Following on from the video highlighted in my previous post; let’s now take a closer look at the repairs I made to the hardwood serving tray.
If not for the difficulties I’ve had in trying to upload this video (coupled with the time I’ve spent agonising over a SketchUp drawing for a future magazine article) then, I’ve have had this second instalment online for you much sooner!
It looks as though this is going to become another three-part series after all. I’ve tried hard to trim this second episode down as much as possible but, I feel I’ve got a lot of useful content in there. I start by turning the square post in to an octagonal section (picking up from where Part 1 left off) and getting everything ready for the finishing stage, which will come in Part 3, along with the assembly.
Sorry that you’ve had to wait so long for this. Hope that it’s been worth it, though!
I’d also like to thank Joe Abbott for pointing me in the direction of Windows Live Writer, which is compatible with any blogging software and is free to download. It’s dead easy to use and allows me to blog in ‘visual editor mode’ where WordPress appears to have started playing up for me of late (thanks again, Joe! ).
Thanks for viewing.
Fear not – that title bears no relevance to my workbench!! 😉
A few years ago, my mum purchased this two-seater bench-and-table combination piece, probably from one of the many catalogues she keeps under the stairs… It’s made from some kind of dark or ‘red’ hardwood and although, at first glance, you may think this timber looks quite durable, a closer look at the slats on one of the seats tells a different story…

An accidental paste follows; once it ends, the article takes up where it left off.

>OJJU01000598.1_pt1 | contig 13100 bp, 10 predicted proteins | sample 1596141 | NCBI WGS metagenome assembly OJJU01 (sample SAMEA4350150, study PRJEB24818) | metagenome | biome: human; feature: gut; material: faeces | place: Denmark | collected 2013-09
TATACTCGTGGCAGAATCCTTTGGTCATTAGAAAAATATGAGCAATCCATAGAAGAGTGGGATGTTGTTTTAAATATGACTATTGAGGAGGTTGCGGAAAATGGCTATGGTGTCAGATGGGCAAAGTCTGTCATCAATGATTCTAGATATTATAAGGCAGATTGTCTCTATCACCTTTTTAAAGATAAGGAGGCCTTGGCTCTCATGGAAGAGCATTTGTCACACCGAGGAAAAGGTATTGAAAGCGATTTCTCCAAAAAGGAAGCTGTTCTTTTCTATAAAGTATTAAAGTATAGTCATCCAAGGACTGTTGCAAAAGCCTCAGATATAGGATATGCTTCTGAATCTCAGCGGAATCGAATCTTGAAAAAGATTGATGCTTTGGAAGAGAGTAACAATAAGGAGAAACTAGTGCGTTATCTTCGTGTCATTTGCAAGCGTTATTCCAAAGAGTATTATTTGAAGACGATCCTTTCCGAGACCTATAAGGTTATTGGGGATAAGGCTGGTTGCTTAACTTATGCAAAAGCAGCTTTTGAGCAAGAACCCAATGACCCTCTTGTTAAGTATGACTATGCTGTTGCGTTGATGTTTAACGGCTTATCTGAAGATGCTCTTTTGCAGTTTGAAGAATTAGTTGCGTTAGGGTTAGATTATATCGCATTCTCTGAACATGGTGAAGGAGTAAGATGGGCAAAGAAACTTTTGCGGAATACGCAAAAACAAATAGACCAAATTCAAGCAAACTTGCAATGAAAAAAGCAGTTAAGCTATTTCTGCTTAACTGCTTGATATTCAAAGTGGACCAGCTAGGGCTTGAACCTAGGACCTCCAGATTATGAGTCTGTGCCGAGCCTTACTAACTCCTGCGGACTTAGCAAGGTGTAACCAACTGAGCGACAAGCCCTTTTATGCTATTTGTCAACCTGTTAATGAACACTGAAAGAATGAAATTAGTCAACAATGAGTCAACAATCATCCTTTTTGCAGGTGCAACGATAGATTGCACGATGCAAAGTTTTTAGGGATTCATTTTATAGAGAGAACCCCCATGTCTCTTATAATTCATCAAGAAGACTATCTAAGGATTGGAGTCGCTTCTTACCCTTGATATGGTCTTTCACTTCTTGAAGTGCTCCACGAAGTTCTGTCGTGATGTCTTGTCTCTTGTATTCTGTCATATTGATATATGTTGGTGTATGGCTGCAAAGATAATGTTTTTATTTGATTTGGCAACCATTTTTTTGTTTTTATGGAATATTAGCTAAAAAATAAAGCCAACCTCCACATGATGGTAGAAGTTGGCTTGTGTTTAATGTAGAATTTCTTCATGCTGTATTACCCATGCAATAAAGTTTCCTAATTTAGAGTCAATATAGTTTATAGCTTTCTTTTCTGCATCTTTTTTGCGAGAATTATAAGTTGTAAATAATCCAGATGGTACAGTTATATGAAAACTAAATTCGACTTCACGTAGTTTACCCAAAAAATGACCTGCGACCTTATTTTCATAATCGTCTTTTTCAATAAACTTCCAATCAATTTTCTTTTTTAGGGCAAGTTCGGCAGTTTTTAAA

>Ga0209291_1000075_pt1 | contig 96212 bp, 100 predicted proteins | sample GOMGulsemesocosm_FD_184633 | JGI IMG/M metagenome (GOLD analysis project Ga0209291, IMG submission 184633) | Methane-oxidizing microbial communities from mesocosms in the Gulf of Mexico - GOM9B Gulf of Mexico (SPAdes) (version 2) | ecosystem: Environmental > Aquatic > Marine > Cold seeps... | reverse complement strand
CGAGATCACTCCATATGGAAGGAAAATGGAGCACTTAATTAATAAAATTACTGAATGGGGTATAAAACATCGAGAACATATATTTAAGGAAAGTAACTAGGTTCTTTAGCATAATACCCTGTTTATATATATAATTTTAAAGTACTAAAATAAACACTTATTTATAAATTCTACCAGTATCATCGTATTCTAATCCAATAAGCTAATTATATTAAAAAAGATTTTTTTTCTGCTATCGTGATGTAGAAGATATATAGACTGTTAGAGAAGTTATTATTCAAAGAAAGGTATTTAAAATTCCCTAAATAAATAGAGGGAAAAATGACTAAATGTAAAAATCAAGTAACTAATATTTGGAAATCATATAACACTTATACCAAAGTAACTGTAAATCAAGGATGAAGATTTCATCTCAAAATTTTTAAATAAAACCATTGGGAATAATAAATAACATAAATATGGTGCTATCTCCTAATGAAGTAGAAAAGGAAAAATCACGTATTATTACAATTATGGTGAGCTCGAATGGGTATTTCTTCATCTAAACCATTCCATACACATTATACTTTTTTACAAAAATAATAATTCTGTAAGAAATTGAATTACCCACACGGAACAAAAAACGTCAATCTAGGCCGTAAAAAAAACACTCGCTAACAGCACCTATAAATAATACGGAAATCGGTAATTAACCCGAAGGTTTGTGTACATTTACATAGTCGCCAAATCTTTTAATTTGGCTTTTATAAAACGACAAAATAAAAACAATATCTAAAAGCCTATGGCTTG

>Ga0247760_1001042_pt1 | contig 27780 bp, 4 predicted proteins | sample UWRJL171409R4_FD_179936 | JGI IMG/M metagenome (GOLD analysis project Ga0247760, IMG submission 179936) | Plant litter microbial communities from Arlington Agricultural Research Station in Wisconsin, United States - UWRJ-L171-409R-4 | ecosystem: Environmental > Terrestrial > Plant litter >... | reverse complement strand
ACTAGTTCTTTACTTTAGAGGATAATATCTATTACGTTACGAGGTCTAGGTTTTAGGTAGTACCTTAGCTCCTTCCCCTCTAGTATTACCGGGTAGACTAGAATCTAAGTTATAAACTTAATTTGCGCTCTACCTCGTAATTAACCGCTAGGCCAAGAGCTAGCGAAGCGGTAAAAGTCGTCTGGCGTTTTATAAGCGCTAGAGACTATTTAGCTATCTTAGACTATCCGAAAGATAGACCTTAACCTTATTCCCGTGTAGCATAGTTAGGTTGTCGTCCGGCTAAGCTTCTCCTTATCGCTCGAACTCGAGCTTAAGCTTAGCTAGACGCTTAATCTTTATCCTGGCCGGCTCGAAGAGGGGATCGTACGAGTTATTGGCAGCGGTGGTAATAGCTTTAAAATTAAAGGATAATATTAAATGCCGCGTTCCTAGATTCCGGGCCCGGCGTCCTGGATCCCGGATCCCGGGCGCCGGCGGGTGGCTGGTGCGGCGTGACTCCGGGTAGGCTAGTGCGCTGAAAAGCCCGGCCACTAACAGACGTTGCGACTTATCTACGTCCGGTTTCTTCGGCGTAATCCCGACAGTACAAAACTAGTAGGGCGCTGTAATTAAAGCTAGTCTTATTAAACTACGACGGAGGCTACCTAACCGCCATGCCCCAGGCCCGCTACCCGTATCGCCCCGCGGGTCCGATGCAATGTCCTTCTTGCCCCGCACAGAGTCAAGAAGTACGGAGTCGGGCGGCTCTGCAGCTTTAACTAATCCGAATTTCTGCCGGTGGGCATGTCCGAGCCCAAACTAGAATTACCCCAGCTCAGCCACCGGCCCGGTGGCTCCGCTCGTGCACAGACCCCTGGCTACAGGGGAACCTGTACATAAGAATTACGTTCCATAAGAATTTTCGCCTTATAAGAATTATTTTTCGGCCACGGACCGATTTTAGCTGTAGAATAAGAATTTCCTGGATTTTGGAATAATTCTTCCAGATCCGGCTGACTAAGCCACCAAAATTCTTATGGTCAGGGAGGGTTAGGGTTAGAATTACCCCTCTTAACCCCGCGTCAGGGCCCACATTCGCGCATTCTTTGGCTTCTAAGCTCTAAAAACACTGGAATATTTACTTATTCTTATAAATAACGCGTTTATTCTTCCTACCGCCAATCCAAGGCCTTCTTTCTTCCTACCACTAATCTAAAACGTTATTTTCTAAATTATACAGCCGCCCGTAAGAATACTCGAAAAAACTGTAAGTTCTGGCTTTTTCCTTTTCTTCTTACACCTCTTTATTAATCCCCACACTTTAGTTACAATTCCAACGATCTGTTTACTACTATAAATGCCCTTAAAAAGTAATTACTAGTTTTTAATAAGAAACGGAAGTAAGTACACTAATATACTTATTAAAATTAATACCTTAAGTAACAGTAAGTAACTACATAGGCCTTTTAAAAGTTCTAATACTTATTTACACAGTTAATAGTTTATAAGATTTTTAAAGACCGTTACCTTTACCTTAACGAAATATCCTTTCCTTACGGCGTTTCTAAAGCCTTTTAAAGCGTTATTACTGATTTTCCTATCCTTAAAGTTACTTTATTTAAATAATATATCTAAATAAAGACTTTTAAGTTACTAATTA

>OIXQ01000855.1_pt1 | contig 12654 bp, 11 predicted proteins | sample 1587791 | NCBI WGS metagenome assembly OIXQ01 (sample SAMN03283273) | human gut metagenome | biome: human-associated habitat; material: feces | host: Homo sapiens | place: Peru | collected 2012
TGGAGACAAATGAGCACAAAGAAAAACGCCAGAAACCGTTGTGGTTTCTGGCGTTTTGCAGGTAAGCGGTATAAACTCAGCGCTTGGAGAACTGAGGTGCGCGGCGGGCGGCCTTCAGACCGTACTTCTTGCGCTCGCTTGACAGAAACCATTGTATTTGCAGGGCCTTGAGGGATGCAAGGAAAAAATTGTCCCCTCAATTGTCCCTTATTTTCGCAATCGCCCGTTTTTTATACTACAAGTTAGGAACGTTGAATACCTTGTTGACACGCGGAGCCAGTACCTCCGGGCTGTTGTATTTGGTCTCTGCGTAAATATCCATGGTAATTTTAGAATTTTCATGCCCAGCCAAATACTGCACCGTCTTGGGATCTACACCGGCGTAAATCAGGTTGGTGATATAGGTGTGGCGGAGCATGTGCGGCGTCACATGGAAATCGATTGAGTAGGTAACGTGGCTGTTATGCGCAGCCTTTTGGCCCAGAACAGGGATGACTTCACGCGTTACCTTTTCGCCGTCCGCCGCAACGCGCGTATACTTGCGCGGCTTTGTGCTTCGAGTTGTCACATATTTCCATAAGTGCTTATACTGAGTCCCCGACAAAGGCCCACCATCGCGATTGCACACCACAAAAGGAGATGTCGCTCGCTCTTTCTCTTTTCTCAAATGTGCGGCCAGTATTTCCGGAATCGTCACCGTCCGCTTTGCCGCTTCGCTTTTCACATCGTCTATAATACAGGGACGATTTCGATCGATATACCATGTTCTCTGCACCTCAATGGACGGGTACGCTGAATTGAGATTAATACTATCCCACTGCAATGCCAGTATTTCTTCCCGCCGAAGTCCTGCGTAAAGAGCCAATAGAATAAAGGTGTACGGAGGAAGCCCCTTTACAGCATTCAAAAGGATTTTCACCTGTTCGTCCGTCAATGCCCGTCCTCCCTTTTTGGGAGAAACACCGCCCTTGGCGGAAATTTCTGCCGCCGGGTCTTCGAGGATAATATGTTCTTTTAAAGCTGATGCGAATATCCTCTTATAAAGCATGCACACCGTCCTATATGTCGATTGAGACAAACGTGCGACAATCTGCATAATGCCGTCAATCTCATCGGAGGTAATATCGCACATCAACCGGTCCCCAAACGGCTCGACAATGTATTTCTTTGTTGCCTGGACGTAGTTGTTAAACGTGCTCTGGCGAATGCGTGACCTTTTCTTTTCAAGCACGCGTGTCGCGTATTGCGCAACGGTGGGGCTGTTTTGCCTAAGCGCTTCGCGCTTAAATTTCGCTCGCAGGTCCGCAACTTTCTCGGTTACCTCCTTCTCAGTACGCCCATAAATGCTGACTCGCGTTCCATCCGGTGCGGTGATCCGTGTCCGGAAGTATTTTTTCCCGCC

With all that’s gone in recently inside my workshop (reorganisation, etc.), I’ve again found myself up against the challenge of conveniently and safely storing bandsaw blades. When I had my smaller bandsaw, I could happily hang all my blades inside the plywood base cabinet I had made. But, with the Startrite 401e being such a monster and all, sitting that on top of any kind of box construction really isn’t an option. So, I’ve had to hang them elsewhere (for now) on the right-hand end of my mitre saw station:
Having put up a load of spur shelving in recent weeks, I really don’t have the wall space to spare for an alternative solution. That hook is one that I bought as a bulk pack from Toolstation and, as I had a scrap length lying around, I decided to line it with foam pipe insulation or lagging, which should do a good job of protecting the teeth (which are, of course, all pointing inwards!).
It would’ve been nice if I still had some space for a wall-mounted cabinet but, for now, I’ll have to see how this system works… I don’t really envisage ever having more blades than this collection ‘in stock’ at one time so, that shouldn’t be a problem. There is still the threat (albeit, a minor one) that the teeth on this nearside could pose a thread to passers by but, I think of much else to be concerned about beyond that.
How do you store your bandsaw blades?
Thanks for reading.
Late last year, I mentioned that I wasn’t happy with the current setup of the mitre saw station I built back in 2008 (almost two-years to the month). The design itself was fine; for me, it’s just too inconvenient for a small workshop. Over the course of several weeks and following the arrival of my new sliding mitre saw, I’ve successfully managed to re-build this unit in to a station that’ll work much better for me.
Having had a Makita LS1013 in my workshop for over a week now, I can see already that I’m going to get more joy out of this than what I had from the Bosch GCM 12 SD. This saw had previously spent nine-months sat in storage so, before I could really put it to the test, it literally needed to strip it down to clean, check and replace any necessary components. Before we go any further, I’d like to start by looking at the condition of the saw as it arrived…